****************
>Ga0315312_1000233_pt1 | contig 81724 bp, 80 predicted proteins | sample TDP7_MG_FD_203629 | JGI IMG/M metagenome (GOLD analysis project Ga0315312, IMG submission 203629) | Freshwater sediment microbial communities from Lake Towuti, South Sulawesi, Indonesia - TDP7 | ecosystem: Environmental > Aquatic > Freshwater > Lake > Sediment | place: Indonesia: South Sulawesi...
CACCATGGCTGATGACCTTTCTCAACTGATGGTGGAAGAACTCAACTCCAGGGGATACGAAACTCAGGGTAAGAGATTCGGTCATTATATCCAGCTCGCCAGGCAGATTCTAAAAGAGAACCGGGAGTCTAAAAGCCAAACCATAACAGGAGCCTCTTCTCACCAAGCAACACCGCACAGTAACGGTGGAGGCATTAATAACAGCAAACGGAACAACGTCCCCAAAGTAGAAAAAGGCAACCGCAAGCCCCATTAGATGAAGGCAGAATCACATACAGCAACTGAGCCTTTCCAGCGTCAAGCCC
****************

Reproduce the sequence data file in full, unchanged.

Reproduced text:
>Ga0315312_1000233_pt1 | contig 81724 bp, 80 predicted proteins | sample TDP7_MG_FD_203629 | JGI IMG/M metagenome (GOLD analysis project Ga0315312, IMG submission 203629) | Freshwater sediment microbial communities from Lake Towuti, South Sulawesi, Indonesia - TDP7 | ecosystem: Environmental > Aquatic > Freshwater > Lake > Sediment | place: Indonesia: South Sulawesi...
CACCATGGCTGATGACCTTTCTCAACTGATGGTGGAAGAACTCAACTCCAGGGGATACGAAACTCAGGGTAAGAGATTCGGTCATTATATCCAGCTCGCCAGGCAGATTCTAAAAGAGAACCGGGAGTCTAAAAGCCAAACCATAACAGGAGCCTCTTCTCACCAAGCAACACCGCACAGTAACGGTGGAGGCATTAATAACAGCAAACGGAACAACGTCCCCAAAGTAGAAAAAGGCAACCGCAAGCCCCATTAGATGAAGGCAGAATCACATACAGCAACTGAGCCTTTCCAGCGTCAAGCCC